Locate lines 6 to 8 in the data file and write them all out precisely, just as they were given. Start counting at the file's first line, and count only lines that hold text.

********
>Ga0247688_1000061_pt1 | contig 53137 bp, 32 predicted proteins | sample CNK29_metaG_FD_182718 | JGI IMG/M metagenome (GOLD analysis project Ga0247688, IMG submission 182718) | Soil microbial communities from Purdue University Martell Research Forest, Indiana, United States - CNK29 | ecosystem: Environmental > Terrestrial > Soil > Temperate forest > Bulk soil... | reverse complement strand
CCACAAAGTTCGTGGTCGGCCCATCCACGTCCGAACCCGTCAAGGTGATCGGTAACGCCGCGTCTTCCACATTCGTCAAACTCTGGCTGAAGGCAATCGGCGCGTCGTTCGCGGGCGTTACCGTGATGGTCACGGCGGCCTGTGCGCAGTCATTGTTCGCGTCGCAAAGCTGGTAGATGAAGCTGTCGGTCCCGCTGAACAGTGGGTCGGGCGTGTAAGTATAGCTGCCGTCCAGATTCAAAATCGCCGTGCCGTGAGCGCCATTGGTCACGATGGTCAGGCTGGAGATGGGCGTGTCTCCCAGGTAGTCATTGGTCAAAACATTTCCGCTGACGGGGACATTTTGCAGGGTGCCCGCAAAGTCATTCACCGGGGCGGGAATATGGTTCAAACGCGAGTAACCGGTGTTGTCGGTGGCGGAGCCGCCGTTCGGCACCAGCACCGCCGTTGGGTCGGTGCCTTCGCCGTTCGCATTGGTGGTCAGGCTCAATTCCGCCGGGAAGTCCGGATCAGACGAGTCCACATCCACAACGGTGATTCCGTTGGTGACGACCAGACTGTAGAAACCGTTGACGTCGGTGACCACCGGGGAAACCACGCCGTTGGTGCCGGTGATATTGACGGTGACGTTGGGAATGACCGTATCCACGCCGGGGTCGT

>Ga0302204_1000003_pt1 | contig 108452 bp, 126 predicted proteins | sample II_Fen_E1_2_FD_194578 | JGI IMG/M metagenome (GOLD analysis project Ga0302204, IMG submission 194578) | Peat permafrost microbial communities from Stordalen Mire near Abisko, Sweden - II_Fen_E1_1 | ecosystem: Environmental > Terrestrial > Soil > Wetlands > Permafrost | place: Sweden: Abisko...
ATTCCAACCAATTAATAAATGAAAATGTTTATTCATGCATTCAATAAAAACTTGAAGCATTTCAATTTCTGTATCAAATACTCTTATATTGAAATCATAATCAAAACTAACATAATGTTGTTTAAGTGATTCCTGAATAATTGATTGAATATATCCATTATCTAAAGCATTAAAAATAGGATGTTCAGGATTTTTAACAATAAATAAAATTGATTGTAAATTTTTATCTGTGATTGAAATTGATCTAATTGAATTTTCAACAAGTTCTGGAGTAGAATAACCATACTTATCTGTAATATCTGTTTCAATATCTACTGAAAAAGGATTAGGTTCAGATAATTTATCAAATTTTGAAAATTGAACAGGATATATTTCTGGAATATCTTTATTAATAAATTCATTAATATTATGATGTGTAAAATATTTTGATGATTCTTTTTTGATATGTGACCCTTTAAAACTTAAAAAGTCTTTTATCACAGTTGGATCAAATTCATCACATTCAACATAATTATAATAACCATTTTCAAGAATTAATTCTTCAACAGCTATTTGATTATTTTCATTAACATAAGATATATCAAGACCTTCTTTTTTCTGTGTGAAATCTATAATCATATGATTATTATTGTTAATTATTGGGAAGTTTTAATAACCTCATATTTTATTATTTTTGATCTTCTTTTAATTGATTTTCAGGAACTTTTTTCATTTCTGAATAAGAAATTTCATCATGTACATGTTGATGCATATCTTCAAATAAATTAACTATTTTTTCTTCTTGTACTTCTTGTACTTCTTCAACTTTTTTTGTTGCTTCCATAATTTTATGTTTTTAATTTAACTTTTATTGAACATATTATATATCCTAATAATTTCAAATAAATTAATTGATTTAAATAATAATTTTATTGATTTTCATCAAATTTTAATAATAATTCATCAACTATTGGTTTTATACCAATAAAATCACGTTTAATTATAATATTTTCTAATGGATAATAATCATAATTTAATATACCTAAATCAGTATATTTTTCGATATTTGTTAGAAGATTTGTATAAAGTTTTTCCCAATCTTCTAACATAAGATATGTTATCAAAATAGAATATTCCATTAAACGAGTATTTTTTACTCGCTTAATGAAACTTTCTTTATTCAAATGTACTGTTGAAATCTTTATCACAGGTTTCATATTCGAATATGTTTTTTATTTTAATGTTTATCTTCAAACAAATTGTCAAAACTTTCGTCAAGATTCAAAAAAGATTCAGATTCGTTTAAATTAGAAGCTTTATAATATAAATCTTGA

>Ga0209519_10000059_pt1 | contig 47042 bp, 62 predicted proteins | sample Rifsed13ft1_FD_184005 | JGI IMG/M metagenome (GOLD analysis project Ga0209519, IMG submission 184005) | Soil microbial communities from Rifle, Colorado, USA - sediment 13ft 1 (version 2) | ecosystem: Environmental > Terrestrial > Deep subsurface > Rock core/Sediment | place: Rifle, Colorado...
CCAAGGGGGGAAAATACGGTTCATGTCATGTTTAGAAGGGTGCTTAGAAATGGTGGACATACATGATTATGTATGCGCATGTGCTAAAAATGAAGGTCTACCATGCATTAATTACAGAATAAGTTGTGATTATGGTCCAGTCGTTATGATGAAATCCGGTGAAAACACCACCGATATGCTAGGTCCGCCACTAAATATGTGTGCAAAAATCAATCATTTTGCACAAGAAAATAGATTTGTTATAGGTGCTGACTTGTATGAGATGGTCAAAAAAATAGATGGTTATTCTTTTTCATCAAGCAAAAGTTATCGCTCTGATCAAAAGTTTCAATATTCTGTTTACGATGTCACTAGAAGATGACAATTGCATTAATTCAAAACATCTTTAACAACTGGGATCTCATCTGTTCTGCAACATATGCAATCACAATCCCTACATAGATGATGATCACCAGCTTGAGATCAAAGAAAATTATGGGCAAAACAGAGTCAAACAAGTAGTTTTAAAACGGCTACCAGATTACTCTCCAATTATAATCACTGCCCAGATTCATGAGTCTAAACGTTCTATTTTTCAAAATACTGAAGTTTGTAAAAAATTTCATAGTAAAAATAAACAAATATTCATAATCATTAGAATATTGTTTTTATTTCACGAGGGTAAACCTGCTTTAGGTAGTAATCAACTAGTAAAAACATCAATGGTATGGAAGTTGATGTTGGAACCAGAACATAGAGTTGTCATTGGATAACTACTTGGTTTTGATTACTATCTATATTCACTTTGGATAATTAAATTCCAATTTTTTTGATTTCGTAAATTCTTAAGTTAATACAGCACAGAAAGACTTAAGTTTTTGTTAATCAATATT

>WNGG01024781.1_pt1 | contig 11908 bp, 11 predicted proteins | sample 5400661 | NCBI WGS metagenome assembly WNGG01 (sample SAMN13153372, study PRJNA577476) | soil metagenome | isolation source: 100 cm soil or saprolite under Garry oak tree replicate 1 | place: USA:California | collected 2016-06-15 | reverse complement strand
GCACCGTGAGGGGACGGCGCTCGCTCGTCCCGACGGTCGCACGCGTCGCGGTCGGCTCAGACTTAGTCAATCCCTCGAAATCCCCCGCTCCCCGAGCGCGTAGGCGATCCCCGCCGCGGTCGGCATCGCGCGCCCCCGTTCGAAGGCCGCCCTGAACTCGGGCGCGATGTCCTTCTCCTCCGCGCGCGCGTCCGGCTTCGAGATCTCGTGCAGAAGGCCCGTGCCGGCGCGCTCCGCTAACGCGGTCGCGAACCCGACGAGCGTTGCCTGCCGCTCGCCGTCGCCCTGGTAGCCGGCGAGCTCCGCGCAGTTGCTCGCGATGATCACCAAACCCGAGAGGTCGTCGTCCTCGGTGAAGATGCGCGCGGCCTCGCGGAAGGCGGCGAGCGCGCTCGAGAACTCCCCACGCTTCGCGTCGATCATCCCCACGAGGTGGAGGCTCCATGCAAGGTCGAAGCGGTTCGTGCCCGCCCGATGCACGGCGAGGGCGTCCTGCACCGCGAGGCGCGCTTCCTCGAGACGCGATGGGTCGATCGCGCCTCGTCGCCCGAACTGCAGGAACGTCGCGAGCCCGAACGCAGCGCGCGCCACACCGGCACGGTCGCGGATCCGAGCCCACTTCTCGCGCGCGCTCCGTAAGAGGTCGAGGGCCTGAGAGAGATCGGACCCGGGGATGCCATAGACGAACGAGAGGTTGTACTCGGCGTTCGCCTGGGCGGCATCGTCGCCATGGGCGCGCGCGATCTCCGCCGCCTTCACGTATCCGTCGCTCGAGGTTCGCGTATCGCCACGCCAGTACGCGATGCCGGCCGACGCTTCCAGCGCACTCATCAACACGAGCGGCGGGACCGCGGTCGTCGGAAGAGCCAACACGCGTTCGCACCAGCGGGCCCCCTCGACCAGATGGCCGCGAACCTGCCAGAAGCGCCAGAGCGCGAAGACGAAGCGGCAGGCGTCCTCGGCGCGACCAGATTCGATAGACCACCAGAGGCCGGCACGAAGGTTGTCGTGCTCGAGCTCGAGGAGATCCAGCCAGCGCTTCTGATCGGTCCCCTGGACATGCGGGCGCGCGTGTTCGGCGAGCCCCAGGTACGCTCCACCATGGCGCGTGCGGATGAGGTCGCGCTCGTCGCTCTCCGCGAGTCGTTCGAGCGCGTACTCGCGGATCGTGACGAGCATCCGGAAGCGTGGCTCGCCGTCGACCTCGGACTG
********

CCAAGGGGGGAAAATACGGTTCATGTCATGTTTAGAAGGGTGCTTAGAAATGGTGGACATACATGATTATGTATGCGCATGTGCTAAAAATGAAGGTCTACCATGCATTAATTACAGAATAAGTTGTGATTATGGTCCAGTCGTTATGATGAAATCCGGTGAAAACACCACCGATATGCTAGGTCCGCCACTAAATATGTGTGCAAAAATCAATCATTTTGCACAAGAAAATAGATTTGTTATAGGTGCTGACTTGTATGAGATGGTCAAAAAAATAGATGGTTATTCTTTTTCATCAAGCAAAAGTTATCGCTCTGATCAAAAGTTTCAATATTCTGTTTACGATGTCACTAGAAGATGACAATTGCATTAATTCAAAACATCTTTAACAACTGGGATCTCATCTGTTCTGCAACATATGCAATCACAATCCCTACATAGATGATGATCACCAGCTTGAGATCAAAGAAAATTATGGGCAAAACAGAGTCAAACAAGTAGTTTTAAAACGGCTACCAGATTACTCTCCAATTATAATCACTGCCCAGATTCATGAGTCTAAACGTTCTATTTTTCAAAATACTGAAGTTTGTAAAAAATTTCATAGTAAAAATAAACAAATATTCATAATCATTAGAATATTGTTTTTATTTCACGAGGGTAAACCTGCTTTAGGTAGTAATCAACTAGTAAAAACATCAATGGTATGGAAGTTGATGTTGGAACCAGAACATAGAGTTGTCATTGGATAACTACTTGGTTTTGATTACTATCTATATTCACTTTGGATAATTAAATTCCAATTTTTTTGATTTCGTAAATTCTTAAGTTAATACAGCACAGAAAGACTTAAGTTTTTGTTAATCAATATT

>WNGG01024781.1_pt1 | contig 11908 bp, 11 predicted proteins | sample 5400661 | NCBI WGS metagenome assembly WNGG01 (sample SAMN13153372, study PRJNA577476) | soil metagenome | isolation source: 100 cm soil or saprolite under Garry oak tree replicate 1 | place: USA:California | collected 2016-06-15 | reverse complement strand
GCACCGTGAGGGGACGGCGCTCGCTCGTCCCGACGGTCGCACGCGTCGCGGTCGGCTCAGACTTAGTCAATCCCTCGAAATCCCCCGCTCCCCGAGCGCGTAGGCGATCCCCGCCGCGGTCGGCATCGCGCGCCCCCGTTCGAAGGCCGCCCTGAACTCGGGCGCGATGTCCTTCTCCTCCGCGCGCGCGTCCGGCTTCGAGATCTCGTGCAGAAGGCCCGTGCCGGCGCGCTCCGCTAACGCGGTCGCGAACCCGACGAGCGTTGCCTGCCGCTCGCCGTCGCCCTGGTAGCCGGCGAGCTCCGCGCAGTTGCTCGCGATGATCACCAAACCCGAGAGGTCGTCGTCCTCGGTGAAGATGCGCGCGGCCTCGCGGAAGGCGGCGAGCGCGCTCGAGAACTCCCCACGCTTCGCGTCGATCATCCCCACGAGGTGGAGGCTCCATGCAAGGTCGAAGCGGTTCGTGCCCGCCCGATGCACGGCGAGGGCGTCCTGCACCGCGAGGCGCGCTTCCTCGAGACGCGATGGGTCGATCGCGCCTCGTCGCCCGAACTGCAGGAACGTCGCGAGCCCGAACGCAGCGCGCGCCACACCGGCACGGTCGCGGATCCGAGCCCACTTCTCGCGCGCGCTCCGTAAGAGGTCGAGGGCCTGAGAGAGATCGGACCCGGGGATGCCATAGACGAACGAGAGGTTGTACTCGGCGTTCGCCTGGGCGGCATCGTCGCCATGGGCGCGCGCGATCTCCGCCGCCTTCACGTATCCGTCGCTCGAGGTTCGCGTATCGCCACGCCAGTACGCGATGCCGGCCGACGCTTCCAGCGCACTCATCAACACGAGCGGCGGGACCGCGGTCGTCGGAAGAGCCAACACGCGTTCGCACCAGCGGGCCCCCTCGACCAGATGGCCGCGAACCTGCCAGAAGCGCCAGAGCGCGAAGACGAAGCGGCAGGCGTCCTCGGCGCGACCAGATTCGATAGACCACCAGAGGCCGGCACGAAGGTTGTCGTGCTCGAGCTCGAGGAGATCCAGCCAGCGCTTCTGATCGGTCCCCTGGACATGCGGGCGCGCGTGTTCGGCGAGCCCCAGGTACGCTCCACCATGGCGCGTGCGGATGAGGTCGCGCTCGTCGCTCTCCGCGAGTCGTTCGAGCGCGTACTCGCGGATCGTGACGAGCATCCGGAAGCGTGGCTCGCCGTCGACCTCGGACTG